Chief among these features for a budget-minded gamer will probably be the built-in Wi-Fi, alongside the included Wi-Fi antenna. That alone helps this board pay for itself, since it typically retails for under $130 and a half-decent USB Wi-Fi antenna will cost you at least $30. If you can’t use ethernet for whatever reason, this already offers a good value for you.
In addition to Wi-Fi, you also have dual M.2 slots, a veritable ton of PCI Express slots, and even a few dedicated headers for liquid coolers and RGB. This is our all-around pick because it offers great all-around features and compatibility, regardless of the use case.
If you don’t have a lot of cash and you’re looking for a solid entry-level motherboard, this is the right product for you.
- Great build quality
- Built with plenty of extra features
- An abundance of PCI slots
- Built-in Wi-Fi
- Low price
- No overclocking support
- No RGB or Bluetooth
The biggest problem with this motherboard is that it lacks overclocking support. Unlike the similarly-priced Gigabyte Z370P D3, this motherboard uses the H370 chipset. This means no overclocking, which can be a significant downside to enthusiast PC gamers.
Aside from that, you’re also missing onboard RGB lighting, and the Wi-Fi solution doesn’t come with Bluetooth as well. You can’t get everything you might want out of a middle-of-the-road motherboard, unfortunately.
Best Budget ATX Motherboard – ASRock B360 Pro4
Last but not necessarily least is the best budget ATX motherboard, the ASRock B360 Pro4.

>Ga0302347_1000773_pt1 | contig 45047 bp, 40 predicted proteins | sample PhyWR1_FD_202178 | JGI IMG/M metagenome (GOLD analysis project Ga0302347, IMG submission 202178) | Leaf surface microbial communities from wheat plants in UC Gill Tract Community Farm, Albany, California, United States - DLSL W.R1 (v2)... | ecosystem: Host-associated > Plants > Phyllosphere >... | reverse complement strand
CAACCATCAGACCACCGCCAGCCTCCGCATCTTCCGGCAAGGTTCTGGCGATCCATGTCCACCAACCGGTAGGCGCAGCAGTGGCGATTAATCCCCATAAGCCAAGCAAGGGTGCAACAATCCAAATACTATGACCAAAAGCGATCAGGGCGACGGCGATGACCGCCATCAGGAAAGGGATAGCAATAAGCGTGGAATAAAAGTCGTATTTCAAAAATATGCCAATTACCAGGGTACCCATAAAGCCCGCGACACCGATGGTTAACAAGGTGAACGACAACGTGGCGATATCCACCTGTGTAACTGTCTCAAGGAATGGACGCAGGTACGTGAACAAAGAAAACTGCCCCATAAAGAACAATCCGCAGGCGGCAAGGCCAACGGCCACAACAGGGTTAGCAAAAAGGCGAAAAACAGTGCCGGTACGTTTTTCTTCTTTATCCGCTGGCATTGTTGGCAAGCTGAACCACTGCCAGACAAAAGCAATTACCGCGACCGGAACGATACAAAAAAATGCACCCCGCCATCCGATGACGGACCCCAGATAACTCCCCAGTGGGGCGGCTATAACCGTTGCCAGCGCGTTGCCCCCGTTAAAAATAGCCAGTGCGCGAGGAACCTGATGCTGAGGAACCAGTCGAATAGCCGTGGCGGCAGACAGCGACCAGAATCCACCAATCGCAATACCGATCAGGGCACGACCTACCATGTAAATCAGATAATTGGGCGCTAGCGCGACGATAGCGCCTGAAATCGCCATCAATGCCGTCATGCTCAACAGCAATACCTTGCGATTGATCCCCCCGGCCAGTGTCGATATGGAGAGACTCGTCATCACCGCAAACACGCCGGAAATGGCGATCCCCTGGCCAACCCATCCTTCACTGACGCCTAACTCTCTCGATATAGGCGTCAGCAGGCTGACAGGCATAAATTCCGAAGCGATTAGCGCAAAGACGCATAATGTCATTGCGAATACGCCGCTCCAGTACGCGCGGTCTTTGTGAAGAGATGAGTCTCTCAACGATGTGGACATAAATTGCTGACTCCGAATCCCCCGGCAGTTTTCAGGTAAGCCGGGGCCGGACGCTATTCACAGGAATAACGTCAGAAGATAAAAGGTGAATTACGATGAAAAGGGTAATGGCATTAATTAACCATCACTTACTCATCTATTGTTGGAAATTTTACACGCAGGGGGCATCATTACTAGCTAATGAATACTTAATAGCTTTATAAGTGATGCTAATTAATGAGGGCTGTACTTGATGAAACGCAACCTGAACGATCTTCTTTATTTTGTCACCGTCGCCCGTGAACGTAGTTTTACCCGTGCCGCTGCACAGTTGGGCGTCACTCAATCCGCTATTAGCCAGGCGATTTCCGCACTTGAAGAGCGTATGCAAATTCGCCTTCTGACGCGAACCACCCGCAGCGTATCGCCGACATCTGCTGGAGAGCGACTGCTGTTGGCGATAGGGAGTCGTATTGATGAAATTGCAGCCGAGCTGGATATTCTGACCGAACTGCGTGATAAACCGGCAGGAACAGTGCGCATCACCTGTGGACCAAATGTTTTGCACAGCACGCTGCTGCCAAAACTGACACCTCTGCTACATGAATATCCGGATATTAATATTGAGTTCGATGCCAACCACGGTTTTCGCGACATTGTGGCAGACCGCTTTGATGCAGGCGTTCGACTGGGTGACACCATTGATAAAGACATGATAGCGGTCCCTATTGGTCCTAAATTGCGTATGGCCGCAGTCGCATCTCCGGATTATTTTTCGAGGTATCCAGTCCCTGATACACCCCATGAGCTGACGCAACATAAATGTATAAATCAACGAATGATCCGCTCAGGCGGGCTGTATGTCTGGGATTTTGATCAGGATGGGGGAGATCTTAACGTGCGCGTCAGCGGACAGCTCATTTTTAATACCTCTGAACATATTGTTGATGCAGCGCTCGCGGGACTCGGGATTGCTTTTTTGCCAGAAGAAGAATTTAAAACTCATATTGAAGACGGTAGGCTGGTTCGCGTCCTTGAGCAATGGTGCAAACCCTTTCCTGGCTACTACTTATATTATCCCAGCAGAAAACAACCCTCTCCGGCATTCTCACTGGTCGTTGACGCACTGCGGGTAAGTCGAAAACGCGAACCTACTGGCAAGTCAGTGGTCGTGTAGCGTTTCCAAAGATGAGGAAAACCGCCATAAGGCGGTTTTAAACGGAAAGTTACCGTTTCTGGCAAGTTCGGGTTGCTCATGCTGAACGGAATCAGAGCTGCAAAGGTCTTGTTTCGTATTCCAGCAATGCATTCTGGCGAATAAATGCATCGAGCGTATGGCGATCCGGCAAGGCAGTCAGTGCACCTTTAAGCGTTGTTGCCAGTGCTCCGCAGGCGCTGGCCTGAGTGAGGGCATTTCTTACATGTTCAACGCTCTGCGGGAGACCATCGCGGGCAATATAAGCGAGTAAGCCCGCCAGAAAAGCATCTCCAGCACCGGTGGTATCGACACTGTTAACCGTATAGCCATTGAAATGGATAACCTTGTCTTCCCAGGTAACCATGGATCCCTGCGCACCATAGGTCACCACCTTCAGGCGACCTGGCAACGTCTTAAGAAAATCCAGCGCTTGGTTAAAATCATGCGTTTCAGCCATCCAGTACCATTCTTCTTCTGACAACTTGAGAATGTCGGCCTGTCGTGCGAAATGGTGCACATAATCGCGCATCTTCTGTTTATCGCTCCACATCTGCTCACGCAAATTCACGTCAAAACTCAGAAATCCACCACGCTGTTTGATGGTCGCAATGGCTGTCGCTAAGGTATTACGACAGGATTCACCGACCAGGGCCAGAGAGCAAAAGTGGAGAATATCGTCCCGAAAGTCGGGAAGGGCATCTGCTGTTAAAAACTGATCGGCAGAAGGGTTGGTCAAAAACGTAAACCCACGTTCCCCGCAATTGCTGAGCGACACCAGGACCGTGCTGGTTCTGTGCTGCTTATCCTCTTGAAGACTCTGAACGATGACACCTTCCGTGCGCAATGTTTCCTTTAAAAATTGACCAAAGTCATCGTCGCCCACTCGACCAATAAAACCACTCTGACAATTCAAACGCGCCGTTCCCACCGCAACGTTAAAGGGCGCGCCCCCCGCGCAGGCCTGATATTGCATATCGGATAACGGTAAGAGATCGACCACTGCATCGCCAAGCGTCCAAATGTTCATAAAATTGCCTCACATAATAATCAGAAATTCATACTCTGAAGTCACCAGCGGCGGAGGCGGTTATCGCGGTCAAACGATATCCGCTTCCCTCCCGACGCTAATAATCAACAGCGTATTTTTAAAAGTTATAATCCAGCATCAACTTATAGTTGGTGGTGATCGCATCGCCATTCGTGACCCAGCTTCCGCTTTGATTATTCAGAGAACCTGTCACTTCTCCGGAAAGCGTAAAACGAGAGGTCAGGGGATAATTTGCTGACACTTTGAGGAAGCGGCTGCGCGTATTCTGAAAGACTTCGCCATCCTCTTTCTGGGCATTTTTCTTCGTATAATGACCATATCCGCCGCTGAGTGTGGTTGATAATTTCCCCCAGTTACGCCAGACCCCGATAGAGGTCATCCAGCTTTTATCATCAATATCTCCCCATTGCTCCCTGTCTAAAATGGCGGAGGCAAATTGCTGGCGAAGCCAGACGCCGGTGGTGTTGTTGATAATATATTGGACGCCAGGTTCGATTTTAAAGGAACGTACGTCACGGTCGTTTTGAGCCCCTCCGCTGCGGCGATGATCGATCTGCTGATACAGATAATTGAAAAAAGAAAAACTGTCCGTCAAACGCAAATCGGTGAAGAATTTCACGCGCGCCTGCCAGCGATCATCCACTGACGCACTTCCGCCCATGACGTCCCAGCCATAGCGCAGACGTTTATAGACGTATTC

The ASRock B360 Pro4 is essentially a starter motherboard. This is ideal for basic PC builds or budget gaming PC builds that need to put that saved money elsewhere.
That’s the most important point- the price. At the time of writing, this is the only sub-$100 motherboard that we were able to find that we’re comfortable recommending. If you’re on a very tight budget, chances are you aren’t eager at the idea of spending $150+ on a motherboard…but you also don’t want to get bottom-of-the-bin boards, either. This serves as a nice compromise.
For your money, you get fairly solid build quality and basic support for technology like CrossFire and M.2 drives. You also get 2 PCi Express x16 lanes and a few more PCI slots than you may find on cheaper motherboards as well.
While there are cheaper ATX motherboards out there, this is the cheapest we’re comfortable with recommending. We challenge you to find something better at this price point.
- Great build quality
- CrossFire and dual M.2 support
- Fairly low price
- No overclocking
- No real extra features
The only issue with this motherboard is what it doesn’t have. Overclocking, RGB, Wi-Fi…these extra features aren’t present. In exchange for the lower price, though, this may just be a fair tradeoff.
Explaining ATX and how it differs from other form factors
If you’ve stumbled on this article by chance or you’re new to PC building, you may not know what an ATX motherboard actually is.
Of the standard motherboard form factors, ATX is the most ubiquitous. It stands for Advanced Technology Xtended, and serves as a baseline for most other motherboard form factors. Other common form factors include Extended ATX (usually for server-grade or similar CPUs, like the Threadripper series), Micro ATX, and Mini ITX.